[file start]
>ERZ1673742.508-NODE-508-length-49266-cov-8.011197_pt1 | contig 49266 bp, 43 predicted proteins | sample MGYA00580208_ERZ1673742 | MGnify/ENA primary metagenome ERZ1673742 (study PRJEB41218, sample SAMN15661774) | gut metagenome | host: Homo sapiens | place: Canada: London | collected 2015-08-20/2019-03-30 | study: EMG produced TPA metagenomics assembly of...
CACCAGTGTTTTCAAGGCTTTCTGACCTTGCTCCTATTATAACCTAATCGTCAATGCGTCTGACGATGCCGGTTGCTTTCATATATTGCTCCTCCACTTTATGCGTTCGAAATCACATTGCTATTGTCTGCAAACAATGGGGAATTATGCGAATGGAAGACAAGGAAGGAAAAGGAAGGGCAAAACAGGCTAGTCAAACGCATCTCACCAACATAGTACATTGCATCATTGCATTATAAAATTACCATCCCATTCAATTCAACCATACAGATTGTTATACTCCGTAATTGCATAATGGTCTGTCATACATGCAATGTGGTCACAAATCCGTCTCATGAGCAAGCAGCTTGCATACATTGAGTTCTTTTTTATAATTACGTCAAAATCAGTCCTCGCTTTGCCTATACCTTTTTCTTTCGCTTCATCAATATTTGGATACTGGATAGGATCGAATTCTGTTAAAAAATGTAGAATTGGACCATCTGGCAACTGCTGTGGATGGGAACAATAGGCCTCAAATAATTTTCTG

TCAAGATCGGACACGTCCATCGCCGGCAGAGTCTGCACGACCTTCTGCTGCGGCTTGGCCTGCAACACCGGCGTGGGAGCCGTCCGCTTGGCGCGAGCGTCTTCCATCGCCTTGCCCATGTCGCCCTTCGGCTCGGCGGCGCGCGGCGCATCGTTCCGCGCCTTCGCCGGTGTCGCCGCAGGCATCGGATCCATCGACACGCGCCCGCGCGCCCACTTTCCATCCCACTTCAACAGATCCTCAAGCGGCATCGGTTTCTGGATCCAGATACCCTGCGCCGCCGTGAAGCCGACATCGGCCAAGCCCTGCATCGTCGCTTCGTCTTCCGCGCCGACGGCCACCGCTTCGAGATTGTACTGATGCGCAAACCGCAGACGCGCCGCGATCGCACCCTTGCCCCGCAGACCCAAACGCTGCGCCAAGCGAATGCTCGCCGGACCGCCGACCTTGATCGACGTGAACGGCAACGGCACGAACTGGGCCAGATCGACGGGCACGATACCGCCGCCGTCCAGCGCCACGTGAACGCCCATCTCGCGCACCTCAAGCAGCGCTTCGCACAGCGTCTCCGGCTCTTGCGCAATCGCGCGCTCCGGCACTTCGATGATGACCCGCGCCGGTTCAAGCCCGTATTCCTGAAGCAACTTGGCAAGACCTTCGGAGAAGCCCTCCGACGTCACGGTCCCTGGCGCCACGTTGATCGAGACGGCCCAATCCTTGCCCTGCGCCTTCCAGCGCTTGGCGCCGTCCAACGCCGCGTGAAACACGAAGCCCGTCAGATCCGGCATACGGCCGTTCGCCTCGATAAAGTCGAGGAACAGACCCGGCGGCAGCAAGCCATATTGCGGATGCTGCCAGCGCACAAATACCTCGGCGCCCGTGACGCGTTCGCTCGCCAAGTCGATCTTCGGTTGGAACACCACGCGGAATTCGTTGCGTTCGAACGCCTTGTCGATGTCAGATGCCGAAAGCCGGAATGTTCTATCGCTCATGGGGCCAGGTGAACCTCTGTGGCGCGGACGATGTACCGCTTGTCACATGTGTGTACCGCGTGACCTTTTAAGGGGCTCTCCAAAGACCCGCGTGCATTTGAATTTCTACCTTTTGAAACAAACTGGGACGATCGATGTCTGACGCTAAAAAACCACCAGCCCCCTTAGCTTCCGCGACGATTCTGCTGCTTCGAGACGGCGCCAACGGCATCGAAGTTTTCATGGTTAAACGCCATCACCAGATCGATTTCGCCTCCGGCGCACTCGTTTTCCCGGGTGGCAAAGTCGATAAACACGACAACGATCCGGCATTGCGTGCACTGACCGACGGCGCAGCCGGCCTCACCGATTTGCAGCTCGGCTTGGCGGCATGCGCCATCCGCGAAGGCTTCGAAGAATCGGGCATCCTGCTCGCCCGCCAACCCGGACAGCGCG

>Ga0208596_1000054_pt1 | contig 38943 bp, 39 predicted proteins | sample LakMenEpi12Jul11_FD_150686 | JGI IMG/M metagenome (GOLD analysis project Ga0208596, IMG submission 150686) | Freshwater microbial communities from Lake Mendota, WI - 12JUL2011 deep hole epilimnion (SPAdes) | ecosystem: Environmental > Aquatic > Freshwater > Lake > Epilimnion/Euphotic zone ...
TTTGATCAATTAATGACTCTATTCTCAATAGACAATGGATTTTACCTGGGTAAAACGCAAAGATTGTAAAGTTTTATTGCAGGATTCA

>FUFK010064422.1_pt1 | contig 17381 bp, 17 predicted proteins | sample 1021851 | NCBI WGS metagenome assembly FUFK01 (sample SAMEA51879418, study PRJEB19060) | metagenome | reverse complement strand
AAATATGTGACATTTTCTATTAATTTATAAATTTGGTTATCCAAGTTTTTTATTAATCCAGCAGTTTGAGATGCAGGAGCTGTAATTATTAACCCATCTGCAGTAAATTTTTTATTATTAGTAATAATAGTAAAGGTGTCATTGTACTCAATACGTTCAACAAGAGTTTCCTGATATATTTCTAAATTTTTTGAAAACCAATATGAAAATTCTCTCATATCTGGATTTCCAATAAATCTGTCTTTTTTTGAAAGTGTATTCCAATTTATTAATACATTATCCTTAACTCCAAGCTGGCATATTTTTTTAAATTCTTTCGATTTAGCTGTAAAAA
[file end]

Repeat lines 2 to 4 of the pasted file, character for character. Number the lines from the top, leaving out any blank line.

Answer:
CACCAGTGTTTTCAAGGCTTTCTGACCTTGCTCCTATTATAACCTAATCGTCAATGCGTCTGACGATGCCGGTTGCTTTCATATATTGCTCCTCCACTTTATGCGTTCGAAATCACATTGCTATTGTCTGCAAACAATGGGGAATTATGCGAATGGAAGACAAGGAAGGAAAAGGAAGGGCAAAACAGGCTAGTCAAACGCATCTCACCAACATAGTACATTGCATCATTGCATTATAAAATTACCATCCCATTCAATTCAACCATACAGATTGTTATACTCCGTAATTGCATAATGGTCTGTCATACATGCAATGTGGTCACAAATCCGTCTCATGAGCAAGCAGCTTGCATACATTGAGTTCTTTTTTATAATTACGTCAAAATCAGTCCTCGCTTTGCCTATACCTTTTTCTTTCGCTTCATCAATATTTGGATACTGGATAGGATCGAATTCTGTTAAAAAATGTAGAATTGGACCATCTGGCAACTGCTGTGGATGGGAACAATAGGCCTCAAATAATTTTCTG

TCAAGATCGGACACGTCCATCGCCGGCAGAGTCTGCACGACCTTCTGCTGCGGCTTGGCCTGCAACACCGGCGTGGGAGCCGTCCGCTTGGCGCGAGCGTCTTCCATCGCCTTGCCCATGTCGCCCTTCGGCTCGGCGGCGCGCGGCGCATCGTTCCGCGCCTTCGCCGGTGTCGCCGCAGGCATCGGATCCATCGACACGCGCCCGCGCGCCCACTTTCCATCCCACTTCAACAGATCCTCAAGCGGCATCGGTTTCTGGATCCAGATACCCTGCGCCGCCGTGAAGCCGACATCGGCCAAGCCCTGCATCGTCGCTTCGTCTTCCGCGCCGACGGCCACCGCTTCGAGATTGTACTGATGCGCAAACCGCAGACGCGCCGCGATCGCACCCTTGCCCCGCAGACCCAAACGCTGCGCCAAGCGAATGCTCGCCGGACCGCCGACCTTGATCGACGTGAACGGCAACGGCACGAACTGGGCCAGATCGACGGGCACGATACCGCCGCCGTCCAGCGCCACGTGAACGCCCATCTCGCGCACCTCAAGCAGCGCTTCGCACAGCGTCTCCGGCTCTTGCGCAATCGCGCGCTCCGGCACTTCGATGATGACCCGCGCCGGTTCAAGCCCGTATTCCTGAAGCAACTTGGCAAGACCTTCGGAGAAGCCCTCCGACGTCACGGTCCCTGGCGCCACGTTGATCGAGACGGCCCAATCCTTGCCCTGCGCCTTCCAGCGCTTGGCGCCGTCCAACGCCGCGTGAAACACGAAGCCCGTCAGATCCGGCATACGGCCGTTCGCCTCGATAAAGTCGAGGAACAGACCCGGCGGCAGCAAGCCATATTGCGGATGCTGCCAGCGCACAAATACCTCGGCGCCCGTGACGCGTTCGCTCGCCAAGTCGATCTTCGGTTGGAACACCACGCGGAATTCGTTGCGTTCGAACGCCTTGTCGATGTCAGATGCCGAAAGCCGGAATGTTCTATCGCTCATGGGGCCAGGTGAACCTCTGTGGCGCGGACGATGTACCGCTTGTCACATGTGTGTACCGCGTGACCTTTTAAGGGGCTCTCCAAAGACCCGCGTGCATTTGAATTTCTACCTTTTGAAACAAACTGGGACGATCGATGTCTGACGCTAAAAAACCACCAGCCCCCTTAGCTTCCGCGACGATTCTGCTGCTTCGAGACGGCGCCAACGGCATCGAAGTTTTCATGGTTAAACGCCATCACCAGATCGATTTCGCCTCCGGCGCACTCGTTTTCCCGGGTGGCAAAGTCGATAAACACGACAACGATCCGGCATTGCGTGCACTGACCGACGGCGCAGCCGGCCTCACCGATTTGCAGCTCGGCTTGGCGGCATGCGCCATCCGCGAAGGCTTCGAAGAATCGGGCATCCTGCTCGCCCGCCAACCCGGACAGCGCG

>Ga0208596_1000054_pt1 | contig 38943 bp, 39 predicted proteins | sample LakMenEpi12Jul11_FD_150686 | JGI IMG/M metagenome (GOLD analysis project Ga0208596, IMG submission 150686) | Freshwater microbial communities from Lake Mendota, WI - 12JUL2011 deep hole epilimnion (SPAdes) | ecosystem: Environmental > Aquatic > Freshwater > Lake > Epilimnion/Euphotic zone ...